The pack was designed with tamper evidence for product security and is stackable allowing for easier distribution of bulk product and reducing the risk of crushing. The board is fully recyclable, FSC certified and has been optimised to reduce the amount of board used.
The National Food Waste Strategy, that aims to halve all food waste that heads to landfill by 2030, provides a framework for collective action across the ecosystem.
Packaging technologists have the opportunity to minimise food waste at the start by incorporating the AIP Save Food Packaging Design guidelines into their NPD process.
Marketers can spotlight the SFP design features as a point of difference and send a message to the consumer that the brand is actively trying to minimise food waste from paddock to plate.
Embedding Save Food Packaging design features at the NPD stage ultimately reduces the product’s overall environmental impact at the start of the value chain which minimises food wasted in the household.
Australia’s first Industry Insight Reports for Save Food Packaging Design
To embed Save Food Packaging Design into businesses we first need to understand whether manufacturers consider food waste and loss, how packaging technologists are designing food packaging, if marketing are ensuring that on-pack communication provides the best messaging to consumers and what the barriers are to implement SFP strategies.
As a core participant of the Fight Food Waste Cooperative Research Centre, the Australian Institute of Packaging (AIP) Save Food Packaging Design project has released two stakeholder industry insight reports that will help to set a baseline for current design practice and enable a path forward for areas of improvement. The two reports are called:
- Industry Insights Report: Stakeholder Online Survey of Product-Packaging Design Processes
- Industry Insights Report: Stakeholder Interviews of Product-Packaging Design Processes
These reports represent the current landscape of the food and packaging industry regarding perceptions and practices of food waste and Save Food Packaging.
The two research reports are available on the AIP website:
About Nerida Kelton MAIP
Nerida Kelton has worked in the packaging industry for more than 23 years and is the Executive Director for the Australian Institute of Packaging, which is the peak professional body for packaging training and education in Australasia. Nerida is passionate about sustainable and circular packaging design and the ‘Save food packaging design’ movement and is the lead for the Save Food Packaging Consortium project within the Fight Food Waste Cooperative Research Centre and was the packaging representative on the Department of Agriculture, Water and the Environment’s National Food Waste Strategy Steering Committee. She invests her time educating the industry on the important role that packaging plays in minimising food waste and how designing ‘save food packaging’ can make a difference.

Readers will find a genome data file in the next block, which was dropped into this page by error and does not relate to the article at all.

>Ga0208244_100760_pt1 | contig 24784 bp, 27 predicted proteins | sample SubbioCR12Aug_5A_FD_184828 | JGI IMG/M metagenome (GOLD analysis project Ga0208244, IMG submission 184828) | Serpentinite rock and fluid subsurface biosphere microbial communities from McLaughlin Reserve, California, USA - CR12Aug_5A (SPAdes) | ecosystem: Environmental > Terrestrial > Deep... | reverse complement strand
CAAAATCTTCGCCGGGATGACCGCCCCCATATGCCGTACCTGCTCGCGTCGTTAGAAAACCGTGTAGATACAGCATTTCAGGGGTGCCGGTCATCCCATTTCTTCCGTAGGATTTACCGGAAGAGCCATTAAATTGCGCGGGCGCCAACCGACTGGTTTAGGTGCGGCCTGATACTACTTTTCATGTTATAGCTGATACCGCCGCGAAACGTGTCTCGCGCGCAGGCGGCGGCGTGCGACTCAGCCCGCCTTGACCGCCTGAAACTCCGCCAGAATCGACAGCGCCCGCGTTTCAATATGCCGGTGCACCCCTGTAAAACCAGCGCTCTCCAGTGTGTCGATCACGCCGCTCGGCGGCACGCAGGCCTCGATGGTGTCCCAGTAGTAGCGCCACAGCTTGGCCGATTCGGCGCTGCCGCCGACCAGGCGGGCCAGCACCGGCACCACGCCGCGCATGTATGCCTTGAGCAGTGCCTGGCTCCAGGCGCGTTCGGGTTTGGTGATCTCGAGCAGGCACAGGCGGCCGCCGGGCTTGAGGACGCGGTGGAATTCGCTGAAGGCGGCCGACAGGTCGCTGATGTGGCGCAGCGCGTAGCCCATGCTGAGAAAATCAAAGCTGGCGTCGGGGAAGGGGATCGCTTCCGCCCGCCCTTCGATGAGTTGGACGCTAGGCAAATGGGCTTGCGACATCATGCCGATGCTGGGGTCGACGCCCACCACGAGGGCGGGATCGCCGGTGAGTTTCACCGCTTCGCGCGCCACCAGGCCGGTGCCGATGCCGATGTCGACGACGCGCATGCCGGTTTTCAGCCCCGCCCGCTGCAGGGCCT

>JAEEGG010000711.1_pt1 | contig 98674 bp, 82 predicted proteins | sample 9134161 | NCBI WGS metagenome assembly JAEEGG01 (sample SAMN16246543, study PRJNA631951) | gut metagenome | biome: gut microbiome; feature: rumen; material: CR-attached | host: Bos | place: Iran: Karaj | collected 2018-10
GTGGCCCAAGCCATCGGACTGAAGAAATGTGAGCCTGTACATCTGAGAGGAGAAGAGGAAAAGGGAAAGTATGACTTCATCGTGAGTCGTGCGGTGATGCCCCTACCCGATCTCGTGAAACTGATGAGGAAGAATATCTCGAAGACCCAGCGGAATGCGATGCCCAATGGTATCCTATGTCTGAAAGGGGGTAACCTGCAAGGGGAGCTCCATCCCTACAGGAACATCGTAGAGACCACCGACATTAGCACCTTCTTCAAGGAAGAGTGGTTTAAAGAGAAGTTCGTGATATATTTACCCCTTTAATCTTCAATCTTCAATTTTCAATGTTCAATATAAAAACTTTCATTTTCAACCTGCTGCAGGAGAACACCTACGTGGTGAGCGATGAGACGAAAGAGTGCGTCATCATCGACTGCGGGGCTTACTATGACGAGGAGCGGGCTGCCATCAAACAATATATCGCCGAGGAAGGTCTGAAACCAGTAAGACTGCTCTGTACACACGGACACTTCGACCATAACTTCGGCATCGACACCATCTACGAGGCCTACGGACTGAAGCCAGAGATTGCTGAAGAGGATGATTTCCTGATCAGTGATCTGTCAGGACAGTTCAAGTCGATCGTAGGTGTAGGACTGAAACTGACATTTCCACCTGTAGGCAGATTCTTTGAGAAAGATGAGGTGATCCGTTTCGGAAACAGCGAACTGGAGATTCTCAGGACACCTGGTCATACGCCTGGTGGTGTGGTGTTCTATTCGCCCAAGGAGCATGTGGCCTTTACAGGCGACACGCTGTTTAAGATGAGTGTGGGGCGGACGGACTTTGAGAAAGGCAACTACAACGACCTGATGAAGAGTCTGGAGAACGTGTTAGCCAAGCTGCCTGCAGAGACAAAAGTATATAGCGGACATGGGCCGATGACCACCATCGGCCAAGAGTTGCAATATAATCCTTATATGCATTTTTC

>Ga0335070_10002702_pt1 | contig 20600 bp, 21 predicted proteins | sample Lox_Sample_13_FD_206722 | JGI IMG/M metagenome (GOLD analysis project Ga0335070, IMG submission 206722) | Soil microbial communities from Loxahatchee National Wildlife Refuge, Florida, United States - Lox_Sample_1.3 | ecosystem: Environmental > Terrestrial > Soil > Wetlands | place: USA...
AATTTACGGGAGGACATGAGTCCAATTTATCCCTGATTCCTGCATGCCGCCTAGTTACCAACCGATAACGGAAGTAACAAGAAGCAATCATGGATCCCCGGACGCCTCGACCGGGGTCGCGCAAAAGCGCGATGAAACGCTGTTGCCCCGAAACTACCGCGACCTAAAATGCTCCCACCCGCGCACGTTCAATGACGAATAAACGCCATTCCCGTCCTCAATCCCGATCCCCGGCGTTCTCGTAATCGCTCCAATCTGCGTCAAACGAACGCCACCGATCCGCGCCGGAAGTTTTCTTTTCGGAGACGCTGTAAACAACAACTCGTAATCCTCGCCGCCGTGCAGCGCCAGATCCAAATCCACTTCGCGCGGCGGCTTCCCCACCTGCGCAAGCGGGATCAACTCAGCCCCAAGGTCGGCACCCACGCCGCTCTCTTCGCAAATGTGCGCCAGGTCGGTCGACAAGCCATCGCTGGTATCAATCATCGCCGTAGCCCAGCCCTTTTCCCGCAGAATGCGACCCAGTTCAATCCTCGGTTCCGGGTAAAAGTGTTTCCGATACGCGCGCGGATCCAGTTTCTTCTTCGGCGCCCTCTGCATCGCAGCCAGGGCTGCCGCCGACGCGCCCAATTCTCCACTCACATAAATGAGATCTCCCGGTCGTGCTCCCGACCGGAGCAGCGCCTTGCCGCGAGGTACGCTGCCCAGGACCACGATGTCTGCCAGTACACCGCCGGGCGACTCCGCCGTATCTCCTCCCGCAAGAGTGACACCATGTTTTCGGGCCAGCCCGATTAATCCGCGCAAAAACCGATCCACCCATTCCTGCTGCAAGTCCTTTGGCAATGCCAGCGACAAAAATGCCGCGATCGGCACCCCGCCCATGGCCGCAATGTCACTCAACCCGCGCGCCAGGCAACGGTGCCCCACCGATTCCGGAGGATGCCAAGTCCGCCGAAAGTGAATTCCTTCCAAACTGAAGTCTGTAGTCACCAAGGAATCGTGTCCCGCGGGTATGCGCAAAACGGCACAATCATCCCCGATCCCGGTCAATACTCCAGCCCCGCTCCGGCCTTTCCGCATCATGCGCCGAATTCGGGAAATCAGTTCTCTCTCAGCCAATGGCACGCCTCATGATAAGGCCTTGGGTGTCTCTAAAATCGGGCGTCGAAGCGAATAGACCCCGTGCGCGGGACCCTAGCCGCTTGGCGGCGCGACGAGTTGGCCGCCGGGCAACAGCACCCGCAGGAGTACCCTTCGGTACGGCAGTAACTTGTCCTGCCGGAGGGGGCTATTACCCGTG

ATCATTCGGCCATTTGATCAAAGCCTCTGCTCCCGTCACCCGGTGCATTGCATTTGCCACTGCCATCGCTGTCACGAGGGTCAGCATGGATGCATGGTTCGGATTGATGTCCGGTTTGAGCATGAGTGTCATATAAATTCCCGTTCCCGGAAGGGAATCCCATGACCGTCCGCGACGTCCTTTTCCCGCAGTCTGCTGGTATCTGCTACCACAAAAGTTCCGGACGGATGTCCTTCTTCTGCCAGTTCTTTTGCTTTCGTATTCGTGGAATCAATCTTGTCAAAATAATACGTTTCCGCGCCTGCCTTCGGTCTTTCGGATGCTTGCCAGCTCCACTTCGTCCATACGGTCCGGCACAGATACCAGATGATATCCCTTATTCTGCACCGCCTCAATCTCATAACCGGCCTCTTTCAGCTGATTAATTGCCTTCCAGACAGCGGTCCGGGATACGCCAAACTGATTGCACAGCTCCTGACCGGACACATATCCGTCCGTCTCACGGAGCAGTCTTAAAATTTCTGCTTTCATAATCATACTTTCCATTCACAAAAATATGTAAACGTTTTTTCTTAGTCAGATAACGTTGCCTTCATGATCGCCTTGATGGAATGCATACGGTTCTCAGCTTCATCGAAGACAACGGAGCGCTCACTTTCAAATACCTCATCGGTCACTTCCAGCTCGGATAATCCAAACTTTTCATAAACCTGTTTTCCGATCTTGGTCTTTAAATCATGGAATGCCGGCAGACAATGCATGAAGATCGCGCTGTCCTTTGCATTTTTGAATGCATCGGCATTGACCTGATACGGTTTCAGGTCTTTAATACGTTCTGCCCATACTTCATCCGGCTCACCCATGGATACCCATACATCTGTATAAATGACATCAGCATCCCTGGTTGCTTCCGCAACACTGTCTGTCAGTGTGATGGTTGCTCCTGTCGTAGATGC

About Australian Institute of Packaging
The Australian Institute of Packaging (AIP) is the peak professional body for packaging education and training in Australasia, helping to shape the careers of generations of packaging professionals, from packaging technologists to international packaging business leaders, along with a host of people in associated disciplines, such as sales and marketing, purchasing, production and environment.
The AIP was founded in 1963 in response to a need for packaging technologists to interact and provide a professional identity for individuals within the packaging industry. Having served the industry for more than 55 years, the AIP is the only professional body designed to provide professional and personal development to all levels of the packaging industry.